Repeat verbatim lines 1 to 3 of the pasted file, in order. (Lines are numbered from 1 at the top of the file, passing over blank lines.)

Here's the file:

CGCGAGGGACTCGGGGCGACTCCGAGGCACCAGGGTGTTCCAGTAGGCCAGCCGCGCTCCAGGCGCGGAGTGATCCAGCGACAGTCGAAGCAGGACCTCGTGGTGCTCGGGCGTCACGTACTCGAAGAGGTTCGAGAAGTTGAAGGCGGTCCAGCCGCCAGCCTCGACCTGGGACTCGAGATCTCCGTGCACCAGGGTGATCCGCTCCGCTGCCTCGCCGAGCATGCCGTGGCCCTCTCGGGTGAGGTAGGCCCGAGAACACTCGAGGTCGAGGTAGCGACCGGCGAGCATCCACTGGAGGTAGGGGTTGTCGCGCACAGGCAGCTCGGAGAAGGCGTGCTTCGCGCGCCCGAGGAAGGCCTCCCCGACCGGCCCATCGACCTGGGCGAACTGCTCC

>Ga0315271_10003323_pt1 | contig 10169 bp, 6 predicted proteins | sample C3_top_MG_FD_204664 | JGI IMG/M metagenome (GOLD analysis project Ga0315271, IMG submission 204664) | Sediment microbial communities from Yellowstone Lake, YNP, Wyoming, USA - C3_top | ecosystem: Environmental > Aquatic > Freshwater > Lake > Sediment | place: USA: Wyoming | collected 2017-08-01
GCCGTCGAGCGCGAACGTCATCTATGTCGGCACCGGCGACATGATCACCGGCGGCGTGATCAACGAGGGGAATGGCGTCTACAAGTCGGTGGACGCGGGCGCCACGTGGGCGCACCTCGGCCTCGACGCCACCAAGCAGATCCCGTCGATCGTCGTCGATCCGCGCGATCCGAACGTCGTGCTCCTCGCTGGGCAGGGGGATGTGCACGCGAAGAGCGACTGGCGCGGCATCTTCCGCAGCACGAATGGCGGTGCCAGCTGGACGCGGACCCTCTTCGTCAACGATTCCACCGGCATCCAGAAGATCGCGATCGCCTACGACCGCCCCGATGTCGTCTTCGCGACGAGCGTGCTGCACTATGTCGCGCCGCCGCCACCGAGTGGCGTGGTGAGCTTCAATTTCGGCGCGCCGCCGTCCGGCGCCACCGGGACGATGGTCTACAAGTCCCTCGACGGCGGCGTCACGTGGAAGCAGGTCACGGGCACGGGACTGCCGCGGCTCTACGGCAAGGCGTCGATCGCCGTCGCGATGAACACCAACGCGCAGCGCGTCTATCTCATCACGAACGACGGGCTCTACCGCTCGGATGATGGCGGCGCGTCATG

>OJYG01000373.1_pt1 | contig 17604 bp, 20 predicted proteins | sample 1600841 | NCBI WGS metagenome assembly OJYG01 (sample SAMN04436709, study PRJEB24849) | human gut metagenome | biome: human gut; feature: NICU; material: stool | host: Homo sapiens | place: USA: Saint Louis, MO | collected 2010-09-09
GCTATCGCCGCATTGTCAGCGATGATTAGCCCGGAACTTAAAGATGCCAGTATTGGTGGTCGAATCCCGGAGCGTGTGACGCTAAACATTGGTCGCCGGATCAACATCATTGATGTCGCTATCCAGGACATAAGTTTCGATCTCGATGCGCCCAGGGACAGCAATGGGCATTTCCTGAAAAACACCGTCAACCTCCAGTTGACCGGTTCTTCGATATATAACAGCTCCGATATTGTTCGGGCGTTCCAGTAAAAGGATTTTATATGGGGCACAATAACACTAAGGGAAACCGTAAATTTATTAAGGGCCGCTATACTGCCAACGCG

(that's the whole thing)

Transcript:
CGCGAGGGACTCGGGGCGACTCCGAGGCACCAGGGTGTTCCAGTAGGCCAGCCGCGCTCCAGGCGCGGAGTGATCCAGCGACAGTCGAAGCAGGACCTCGTGGTGCTCGGGCGTCACGTACTCGAAGAGGTTCGAGAAGTTGAAGGCGGTCCAGCCGCCAGCCTCGACCTGGGACTCGAGATCTCCGTGCACCAGGGTGATCCGCTCCGCTGCCTCGCCGAGCATGCCGTGGCCCTCTCGGGTGAGGTAGGCCCGAGAACACTCGAGGTCGAGGTAGCGACCGGCGAGCATCCACTGGAGGTAGGGGTTGTCGCGCACAGGCAGCTCGGAGAAGGCGTGCTTCGCGCGCCCGAGGAAGGCCTCCCCGACCGGCCCATCGACCTGGGCGAACTGCTCC

>Ga0315271_10003323_pt1 | contig 10169 bp, 6 predicted proteins | sample C3_top_MG_FD_204664 | JGI IMG/M metagenome (GOLD analysis project Ga0315271, IMG submission 204664) | Sediment microbial communities from Yellowstone Lake, YNP, Wyoming, USA - C3_top | ecosystem: Environmental > Aquatic > Freshwater > Lake > Sediment | place: USA: Wyoming | collected 2017-08-01
GCCGTCGAGCGCGAACGTCATCTATGTCGGCACCGGCGACATGATCACCGGCGGCGTGATCAACGAGGGGAATGGCGTCTACAAGTCGGTGGACGCGGGCGCCACGTGGGCGCACCTCGGCCTCGACGCCACCAAGCAGATCCCGTCGATCGTCGTCGATCCGCGCGATCCGAACGTCGTGCTCCTCGCTGGGCAGGGGGATGTGCACGCGAAGAGCGACTGGCGCGGCATCTTCCGCAGCACGAATGGCGGTGCCAGCTGGACGCGGACCCTCTTCGTCAACGATTCCACCGGCATCCAGAAGATCGCGATCGCCTACGACCGCCCCGATGTCGTCTTCGCGACGAGCGTGCTGCACTATGTCGCGCCGCCGCCACCGAGTGGCGTGGTGAGCTTCAATTTCGGCGCGCCGCCGTCCGGCGCCACCGGGACGATGGTCTACAAGTCCCTCGACGGCGGCGTCACGTGGAAGCAGGTCACGGGCACGGGACTGCCGCGGCTCTACGGCAAGGCGTCGATCGCCGTCGCGATGAACACCAACGCGCAGCGCGTCTATCTCATCACGAACGACGGGCTCTACCGCTCGGATGATGGCGGCGCGTCATG